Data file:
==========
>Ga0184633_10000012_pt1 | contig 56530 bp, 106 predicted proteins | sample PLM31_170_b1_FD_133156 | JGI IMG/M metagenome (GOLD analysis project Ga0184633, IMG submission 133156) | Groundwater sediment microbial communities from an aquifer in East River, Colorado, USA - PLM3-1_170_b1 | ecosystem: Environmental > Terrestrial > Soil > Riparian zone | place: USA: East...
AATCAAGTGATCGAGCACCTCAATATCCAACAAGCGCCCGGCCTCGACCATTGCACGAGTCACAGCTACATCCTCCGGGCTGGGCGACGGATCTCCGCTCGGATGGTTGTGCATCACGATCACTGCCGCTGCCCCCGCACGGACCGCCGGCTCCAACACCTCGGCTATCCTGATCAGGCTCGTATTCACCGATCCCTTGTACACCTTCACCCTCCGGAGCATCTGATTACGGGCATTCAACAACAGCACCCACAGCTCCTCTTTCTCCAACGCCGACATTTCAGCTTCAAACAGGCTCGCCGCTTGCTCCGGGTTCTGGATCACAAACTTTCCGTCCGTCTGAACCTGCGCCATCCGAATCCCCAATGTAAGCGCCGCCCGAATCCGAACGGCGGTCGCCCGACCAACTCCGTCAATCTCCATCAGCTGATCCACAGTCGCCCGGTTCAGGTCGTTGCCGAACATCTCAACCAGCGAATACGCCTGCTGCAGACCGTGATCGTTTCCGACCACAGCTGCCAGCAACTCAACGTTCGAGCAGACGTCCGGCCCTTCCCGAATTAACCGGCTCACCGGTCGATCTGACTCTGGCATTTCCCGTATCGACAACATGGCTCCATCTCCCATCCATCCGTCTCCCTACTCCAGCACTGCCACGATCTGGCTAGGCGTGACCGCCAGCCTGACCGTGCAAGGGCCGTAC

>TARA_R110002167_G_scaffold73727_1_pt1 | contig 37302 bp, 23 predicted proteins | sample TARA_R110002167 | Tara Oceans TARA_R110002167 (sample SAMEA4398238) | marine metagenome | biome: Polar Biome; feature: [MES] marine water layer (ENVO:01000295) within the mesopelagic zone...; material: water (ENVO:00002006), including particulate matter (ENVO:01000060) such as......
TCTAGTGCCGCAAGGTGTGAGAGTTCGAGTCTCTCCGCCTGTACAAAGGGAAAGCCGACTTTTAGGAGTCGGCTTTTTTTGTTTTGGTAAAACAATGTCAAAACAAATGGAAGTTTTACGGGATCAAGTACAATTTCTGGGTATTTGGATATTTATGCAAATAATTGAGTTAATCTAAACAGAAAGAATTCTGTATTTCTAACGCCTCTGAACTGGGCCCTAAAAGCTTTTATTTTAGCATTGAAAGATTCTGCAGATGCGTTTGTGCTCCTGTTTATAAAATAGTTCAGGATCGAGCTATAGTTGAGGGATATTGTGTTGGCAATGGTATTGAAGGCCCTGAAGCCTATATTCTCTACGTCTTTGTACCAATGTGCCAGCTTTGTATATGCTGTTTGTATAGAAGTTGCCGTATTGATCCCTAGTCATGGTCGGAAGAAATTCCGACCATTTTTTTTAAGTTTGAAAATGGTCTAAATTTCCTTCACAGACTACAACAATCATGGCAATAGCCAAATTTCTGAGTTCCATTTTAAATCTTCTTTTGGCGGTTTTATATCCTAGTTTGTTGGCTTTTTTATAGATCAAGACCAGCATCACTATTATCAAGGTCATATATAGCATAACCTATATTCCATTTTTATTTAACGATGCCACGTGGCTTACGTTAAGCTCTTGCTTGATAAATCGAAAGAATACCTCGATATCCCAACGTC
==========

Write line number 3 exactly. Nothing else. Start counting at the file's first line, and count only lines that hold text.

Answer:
>TARA_R110002167_G_scaffold73727_1_pt1 | contig 37302 bp, 23 predicted proteins | sample TARA_R110002167 | Tara Oceans TARA_R110002167 (sample SAMEA4398238) | marine metagenome | biome: Polar Biome; feature: [MES] marine water layer (ENVO:01000295) within the mesopelagic zone...; material: water (ENVO:00002006), including particulate matter (ENVO:01000060) such as......